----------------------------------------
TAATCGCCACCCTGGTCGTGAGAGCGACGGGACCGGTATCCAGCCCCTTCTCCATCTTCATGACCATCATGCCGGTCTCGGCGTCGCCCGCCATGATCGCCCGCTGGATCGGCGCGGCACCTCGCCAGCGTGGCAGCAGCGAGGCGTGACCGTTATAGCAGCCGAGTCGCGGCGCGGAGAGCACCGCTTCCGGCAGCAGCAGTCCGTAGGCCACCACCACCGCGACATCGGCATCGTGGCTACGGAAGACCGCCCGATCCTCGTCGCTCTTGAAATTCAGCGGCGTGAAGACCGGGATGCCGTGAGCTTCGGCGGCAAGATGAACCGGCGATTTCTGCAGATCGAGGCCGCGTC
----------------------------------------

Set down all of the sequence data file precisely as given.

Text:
TAATCGCCACCCTGGTCGTGAGAGCGACGGGACCGGTATCCAGCCCCTTCTCCATCTTCATGACCATCATGCCGGTCTCGGCGTCGCCCGCCATGATCGCCCGCTGGATCGGCGCGGCACCTCGCCAGCGTGGCAGCAGCGAGGCGTGACCGTTATAGCAGCCGAGTCGCGGCGCGGAGAGCACCGCTTCCGGCAGCAGCAGTCCGTAGGCCACCACCACCGCGACATCGGCATCGTGGCTACGGAAGACCGCCCGATCCTCGTCGCTCTTGAAATTCAGCGGCGTGAAGACCGGGATGCCGTGAGCTTCGGCGGCAAGATGAACCGGCGATTTCTGCAGATCGAGGCCGCGTC